Attention deficit hyperactivity (ADHD) can affect numerous domains of functioning for children and adults. For school-aged children, academic performance, peer relationships, and behavior can all be impaired as a direct result of ADHD. Although psychotropic medication has been widely used as a remedy for symptoms associated with ADHD, it has not been shown to improve academic performance or particular behaviors related to school productivity. Therefore, various school-based interventions have been designed to address these problems.
In a recent study, George J. DuPaul of the College of Education at Lehigh University in Pennsylvania examined the effectiveness of three types of ADHD interventions including cognitive behavioral, academic, and contingency management. He reviewed 60 separate studies and found that school-based treatments did result in positive outcomes on both academic and behavioral measures. Specifically, the interventions that blended contingency management and academic elements had the strongest impact on academic performance, regardless of the school setting and type of research. Cognitive behavioral and contingency approaches were more effective at modifying disruptive behavior. Additionally, private school or summer programs resulted in better behavior outcomes, while public school environments resulted in more academic improvements.
Although this research does provide substantial evidence for the validation of school-based approaches for ADHD, none of the studies DuPaul examined contained any follow-up measures of academic performance. This is an important limitation because children with ADHD may respond well in the short-term, but long-term improvement is necessary for academic success. Future work should address this void in data. Until then, these results demonstrate that various types of school-based interventions can be quite effective at helping children overcome barriers to school and social success. Also, these approaches can be delivered to even the youngest of children. “School psychologists should consider academic, contingency management, and self-regulation interventions first-line treatment strategies when addressing the educational and behavioral needs of students with ADHD,” said DuPaul.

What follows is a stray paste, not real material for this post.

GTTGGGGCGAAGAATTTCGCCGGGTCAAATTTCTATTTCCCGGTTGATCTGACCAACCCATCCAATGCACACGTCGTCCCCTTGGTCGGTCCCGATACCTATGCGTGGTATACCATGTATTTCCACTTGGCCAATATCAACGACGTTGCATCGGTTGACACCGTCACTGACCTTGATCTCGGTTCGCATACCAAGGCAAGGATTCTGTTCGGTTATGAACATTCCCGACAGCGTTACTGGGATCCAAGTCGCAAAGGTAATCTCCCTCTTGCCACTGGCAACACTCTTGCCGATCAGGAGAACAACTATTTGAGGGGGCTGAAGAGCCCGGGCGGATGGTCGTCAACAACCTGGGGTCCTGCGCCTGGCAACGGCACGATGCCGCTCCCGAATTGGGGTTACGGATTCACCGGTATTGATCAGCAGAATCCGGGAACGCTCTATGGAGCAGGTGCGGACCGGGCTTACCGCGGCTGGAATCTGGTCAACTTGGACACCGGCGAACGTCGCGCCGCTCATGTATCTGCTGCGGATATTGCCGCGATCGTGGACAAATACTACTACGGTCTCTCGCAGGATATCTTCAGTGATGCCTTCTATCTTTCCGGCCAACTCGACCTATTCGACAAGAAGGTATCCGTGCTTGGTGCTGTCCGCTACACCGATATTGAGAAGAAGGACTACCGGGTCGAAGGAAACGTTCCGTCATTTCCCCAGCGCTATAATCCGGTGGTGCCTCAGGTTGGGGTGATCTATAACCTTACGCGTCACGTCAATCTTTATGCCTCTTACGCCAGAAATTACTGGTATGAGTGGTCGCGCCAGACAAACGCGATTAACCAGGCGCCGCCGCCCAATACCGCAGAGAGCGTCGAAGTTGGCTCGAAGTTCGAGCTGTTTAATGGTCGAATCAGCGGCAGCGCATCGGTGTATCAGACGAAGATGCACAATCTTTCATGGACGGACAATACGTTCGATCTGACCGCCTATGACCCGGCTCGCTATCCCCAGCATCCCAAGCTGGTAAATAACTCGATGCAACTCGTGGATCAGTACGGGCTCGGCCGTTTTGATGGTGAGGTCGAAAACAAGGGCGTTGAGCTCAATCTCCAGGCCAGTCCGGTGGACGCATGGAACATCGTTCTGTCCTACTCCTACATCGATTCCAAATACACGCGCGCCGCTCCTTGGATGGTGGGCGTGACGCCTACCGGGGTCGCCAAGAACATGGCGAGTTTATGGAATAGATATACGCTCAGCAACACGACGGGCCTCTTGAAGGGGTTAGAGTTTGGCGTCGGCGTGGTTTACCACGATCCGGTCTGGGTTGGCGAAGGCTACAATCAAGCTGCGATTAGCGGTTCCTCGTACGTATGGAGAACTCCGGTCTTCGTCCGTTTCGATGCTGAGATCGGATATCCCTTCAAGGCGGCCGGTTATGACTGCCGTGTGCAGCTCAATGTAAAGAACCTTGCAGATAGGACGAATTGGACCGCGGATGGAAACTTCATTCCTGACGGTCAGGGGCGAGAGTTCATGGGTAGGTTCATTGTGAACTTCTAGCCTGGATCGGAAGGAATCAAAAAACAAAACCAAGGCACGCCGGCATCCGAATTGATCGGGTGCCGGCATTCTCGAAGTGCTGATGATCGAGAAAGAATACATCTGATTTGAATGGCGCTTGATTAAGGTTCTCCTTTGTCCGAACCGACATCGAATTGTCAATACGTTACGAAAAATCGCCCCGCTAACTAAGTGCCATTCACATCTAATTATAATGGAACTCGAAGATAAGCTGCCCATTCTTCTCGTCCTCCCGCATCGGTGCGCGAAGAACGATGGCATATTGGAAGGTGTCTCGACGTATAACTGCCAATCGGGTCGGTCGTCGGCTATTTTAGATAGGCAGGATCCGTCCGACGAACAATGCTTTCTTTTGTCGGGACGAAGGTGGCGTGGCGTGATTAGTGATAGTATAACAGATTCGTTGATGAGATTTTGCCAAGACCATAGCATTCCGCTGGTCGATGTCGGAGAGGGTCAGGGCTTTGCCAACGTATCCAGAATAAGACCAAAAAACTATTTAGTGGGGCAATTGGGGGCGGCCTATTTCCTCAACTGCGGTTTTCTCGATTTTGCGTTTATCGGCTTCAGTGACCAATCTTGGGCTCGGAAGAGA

DuPaul, George J., Tanya L. Eckert, and Brigid Vilardo. The effects of school-based interventions for attention deficit hyperactivity disorder: A meta-analysis. 1996-2010. School Psychology Review 41.4 (2012): 387-412. Print.
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